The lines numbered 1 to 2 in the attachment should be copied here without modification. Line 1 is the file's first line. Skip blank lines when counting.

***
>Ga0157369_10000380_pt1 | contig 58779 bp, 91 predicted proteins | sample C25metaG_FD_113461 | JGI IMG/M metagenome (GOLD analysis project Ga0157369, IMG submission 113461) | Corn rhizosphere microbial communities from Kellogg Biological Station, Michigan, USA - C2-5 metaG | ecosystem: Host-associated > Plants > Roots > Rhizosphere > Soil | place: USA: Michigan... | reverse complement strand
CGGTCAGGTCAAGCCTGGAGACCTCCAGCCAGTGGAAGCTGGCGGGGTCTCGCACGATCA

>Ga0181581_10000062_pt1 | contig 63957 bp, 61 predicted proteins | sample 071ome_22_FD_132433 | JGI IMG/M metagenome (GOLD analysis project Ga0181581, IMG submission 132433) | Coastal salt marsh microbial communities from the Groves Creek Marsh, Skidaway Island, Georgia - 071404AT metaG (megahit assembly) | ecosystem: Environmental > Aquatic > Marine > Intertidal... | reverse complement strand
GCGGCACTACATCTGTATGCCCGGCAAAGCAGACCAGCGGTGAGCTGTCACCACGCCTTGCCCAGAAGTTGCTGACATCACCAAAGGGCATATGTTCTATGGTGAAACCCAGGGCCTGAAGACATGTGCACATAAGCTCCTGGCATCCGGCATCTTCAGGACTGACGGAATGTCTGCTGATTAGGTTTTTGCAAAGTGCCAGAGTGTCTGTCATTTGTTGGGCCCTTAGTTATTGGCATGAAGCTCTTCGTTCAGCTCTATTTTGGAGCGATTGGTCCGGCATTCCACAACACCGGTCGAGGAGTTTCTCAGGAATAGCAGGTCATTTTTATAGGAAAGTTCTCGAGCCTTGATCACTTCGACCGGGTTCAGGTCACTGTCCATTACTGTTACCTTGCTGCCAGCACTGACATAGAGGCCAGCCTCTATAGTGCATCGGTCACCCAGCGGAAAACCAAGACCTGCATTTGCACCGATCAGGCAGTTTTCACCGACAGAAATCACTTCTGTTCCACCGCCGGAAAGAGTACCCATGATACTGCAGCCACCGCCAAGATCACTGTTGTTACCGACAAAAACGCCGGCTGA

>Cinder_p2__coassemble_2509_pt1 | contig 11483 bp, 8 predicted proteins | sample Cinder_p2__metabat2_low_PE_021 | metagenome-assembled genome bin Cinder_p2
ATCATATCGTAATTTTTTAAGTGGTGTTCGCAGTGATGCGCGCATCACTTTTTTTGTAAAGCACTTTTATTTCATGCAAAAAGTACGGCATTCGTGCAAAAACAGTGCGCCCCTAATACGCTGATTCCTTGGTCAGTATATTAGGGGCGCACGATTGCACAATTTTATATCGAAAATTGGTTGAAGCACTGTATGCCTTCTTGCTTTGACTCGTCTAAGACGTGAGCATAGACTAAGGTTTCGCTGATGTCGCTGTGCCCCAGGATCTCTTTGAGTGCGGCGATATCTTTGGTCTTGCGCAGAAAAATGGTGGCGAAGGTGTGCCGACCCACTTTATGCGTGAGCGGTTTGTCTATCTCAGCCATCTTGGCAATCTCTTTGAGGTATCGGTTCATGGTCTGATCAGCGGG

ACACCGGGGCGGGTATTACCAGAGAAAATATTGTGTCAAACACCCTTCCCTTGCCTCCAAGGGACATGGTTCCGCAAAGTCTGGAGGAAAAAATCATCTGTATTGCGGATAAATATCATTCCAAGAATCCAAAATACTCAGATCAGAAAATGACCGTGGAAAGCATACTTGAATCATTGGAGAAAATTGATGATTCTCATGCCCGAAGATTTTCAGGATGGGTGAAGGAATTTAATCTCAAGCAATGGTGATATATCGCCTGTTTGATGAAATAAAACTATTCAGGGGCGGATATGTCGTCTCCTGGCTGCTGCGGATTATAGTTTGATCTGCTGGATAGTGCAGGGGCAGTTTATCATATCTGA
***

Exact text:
>Ga0157369_10000380_pt1 | contig 58779 bp, 91 predicted proteins | sample C25metaG_FD_113461 | JGI IMG/M metagenome (GOLD analysis project Ga0157369, IMG submission 113461) | Corn rhizosphere microbial communities from Kellogg Biological Station, Michigan, USA - C2-5 metaG | ecosystem: Host-associated > Plants > Roots > Rhizosphere > Soil | place: USA: Michigan... | reverse complement strand
CGGTCAGGTCAAGCCTGGAGACCTCCAGCCAGTGGAAGCTGGCGGGGTCTCGCACGATCA